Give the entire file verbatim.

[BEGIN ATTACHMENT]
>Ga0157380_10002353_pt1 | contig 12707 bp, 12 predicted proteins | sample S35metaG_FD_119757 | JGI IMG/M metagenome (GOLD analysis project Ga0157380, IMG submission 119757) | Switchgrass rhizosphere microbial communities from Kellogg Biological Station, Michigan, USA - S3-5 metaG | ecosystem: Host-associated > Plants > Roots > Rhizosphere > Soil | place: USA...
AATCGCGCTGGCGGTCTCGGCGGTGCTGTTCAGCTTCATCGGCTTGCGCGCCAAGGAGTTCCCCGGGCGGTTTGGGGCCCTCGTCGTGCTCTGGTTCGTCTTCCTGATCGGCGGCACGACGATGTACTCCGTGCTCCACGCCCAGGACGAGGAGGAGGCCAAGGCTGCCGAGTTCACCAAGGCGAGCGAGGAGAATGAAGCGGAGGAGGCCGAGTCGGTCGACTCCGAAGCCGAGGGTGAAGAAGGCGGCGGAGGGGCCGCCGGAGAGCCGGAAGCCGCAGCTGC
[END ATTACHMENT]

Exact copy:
>Ga0157380_10002353_pt1 | contig 12707 bp, 12 predicted proteins | sample S35metaG_FD_119757 | JGI IMG/M metagenome (GOLD analysis project Ga0157380, IMG submission 119757) | Switchgrass rhizosphere microbial communities from Kellogg Biological Station, Michigan, USA - S3-5 metaG | ecosystem: Host-associated > Plants > Roots > Rhizosphere > Soil | place: USA...
AATCGCGCTGGCGGTCTCGGCGGTGCTGTTCAGCTTCATCGGCTTGCGCGCCAAGGAGTTCCCCGGGCGGTTTGGGGCCCTCGTCGTGCTCTGGTTCGTCTTCCTGATCGGCGGCACGACGATGTACTCCGTGCTCCACGCCCAGGACGAGGAGGAGGCCAAGGCTGCCGAGTTCACCAAGGCGAGCGAGGAGAATGAAGCGGAGGAGGCCGAGTCGGTCGACTCCGAAGCCGAGGGTGAAGAAGGCGGCGGAGGGGCCGCCGGAGAGCCGGAAGCCGCAGCTGC